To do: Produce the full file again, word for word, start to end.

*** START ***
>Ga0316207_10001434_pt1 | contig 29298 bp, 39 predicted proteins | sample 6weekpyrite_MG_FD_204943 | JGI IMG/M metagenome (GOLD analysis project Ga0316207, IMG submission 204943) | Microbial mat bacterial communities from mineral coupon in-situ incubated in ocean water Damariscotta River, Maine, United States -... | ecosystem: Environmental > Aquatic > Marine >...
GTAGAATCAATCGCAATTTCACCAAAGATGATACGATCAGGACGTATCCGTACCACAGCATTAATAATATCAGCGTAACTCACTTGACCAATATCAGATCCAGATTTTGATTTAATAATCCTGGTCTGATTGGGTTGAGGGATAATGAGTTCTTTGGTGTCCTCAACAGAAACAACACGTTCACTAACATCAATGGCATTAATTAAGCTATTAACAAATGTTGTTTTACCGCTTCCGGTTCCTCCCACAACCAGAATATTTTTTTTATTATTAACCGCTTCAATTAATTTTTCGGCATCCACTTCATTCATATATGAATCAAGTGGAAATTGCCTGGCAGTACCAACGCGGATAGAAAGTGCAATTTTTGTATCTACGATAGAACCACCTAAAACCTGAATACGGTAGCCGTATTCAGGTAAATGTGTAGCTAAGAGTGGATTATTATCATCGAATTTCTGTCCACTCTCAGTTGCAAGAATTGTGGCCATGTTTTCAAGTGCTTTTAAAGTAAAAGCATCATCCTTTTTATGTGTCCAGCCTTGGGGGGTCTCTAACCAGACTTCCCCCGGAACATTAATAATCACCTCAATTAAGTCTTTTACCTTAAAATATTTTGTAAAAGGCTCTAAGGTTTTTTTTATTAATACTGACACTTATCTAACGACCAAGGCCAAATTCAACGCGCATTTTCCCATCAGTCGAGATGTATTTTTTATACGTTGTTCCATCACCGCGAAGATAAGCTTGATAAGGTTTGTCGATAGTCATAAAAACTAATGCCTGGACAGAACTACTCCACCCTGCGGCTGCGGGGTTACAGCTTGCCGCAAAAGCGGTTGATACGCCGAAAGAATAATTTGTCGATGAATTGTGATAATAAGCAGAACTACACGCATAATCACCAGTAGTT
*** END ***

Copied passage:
>Ga0316207_10001434_pt1 | contig 29298 bp, 39 predicted proteins | sample 6weekpyrite_MG_FD_204943 | JGI IMG/M metagenome (GOLD analysis project Ga0316207, IMG submission 204943) | Microbial mat bacterial communities from mineral coupon in-situ incubated in ocean water Damariscotta River, Maine, United States -... | ecosystem: Environmental > Aquatic > Marine >...
GTAGAATCAATCGCAATTTCACCAAAGATGATACGATCAGGACGTATCCGTACCACAGCATTAATAATATCAGCGTAACTCACTTGACCAATATCAGATCCAGATTTTGATTTAATAATCCTGGTCTGATTGGGTTGAGGGATAATGAGTTCTTTGGTGTCCTCAACAGAAACAACACGTTCACTAACATCAATGGCATTAATTAAGCTATTAACAAATGTTGTTTTACCGCTTCCGGTTCCTCCCACAACCAGAATATTTTTTTTATTATTAACCGCTTCAATTAATTTTTCGGCATCCACTTCATTCATATATGAATCAAGTGGAAATTGCCTGGCAGTACCAACGCGGATAGAAAGTGCAATTTTTGTATCTACGATAGAACCACCTAAAACCTGAATACGGTAGCCGTATTCAGGTAAATGTGTAGCTAAGAGTGGATTATTATCATCGAATTTCTGTCCACTCTCAGTTGCAAGAATTGTGGCCATGTTTTCAAGTGCTTTTAAAGTAAAAGCATCATCCTTTTTATGTGTCCAGCCTTGGGGGGTCTCTAACCAGACTTCCCCCGGAACATTAATAATCACCTCAATTAAGTCTTTTACCTTAAAATATTTTGTAAAAGGCTCTAAGGTTTTTTTTATTAATACTGACACTTATCTAACGACCAAGGCCAAATTCAACGCGCATTTTCCCATCAGTCGAGATGTATTTTTTATACGTTGTTCCATCACCGCGAAGATAAGCTTGATAAGGTTTGTCGATAGTCATAAAAACTAATGCCTGGACAGAACTACTCCACCCTGCGGCTGCGGGGTTACAGCTTGCCGCAAAAGCGGTTGATACGCCGAAAGAATAATTTGTCGATGAATTGTGATAATAAGCAGAACTACACGCATAATCACCAGTAGTT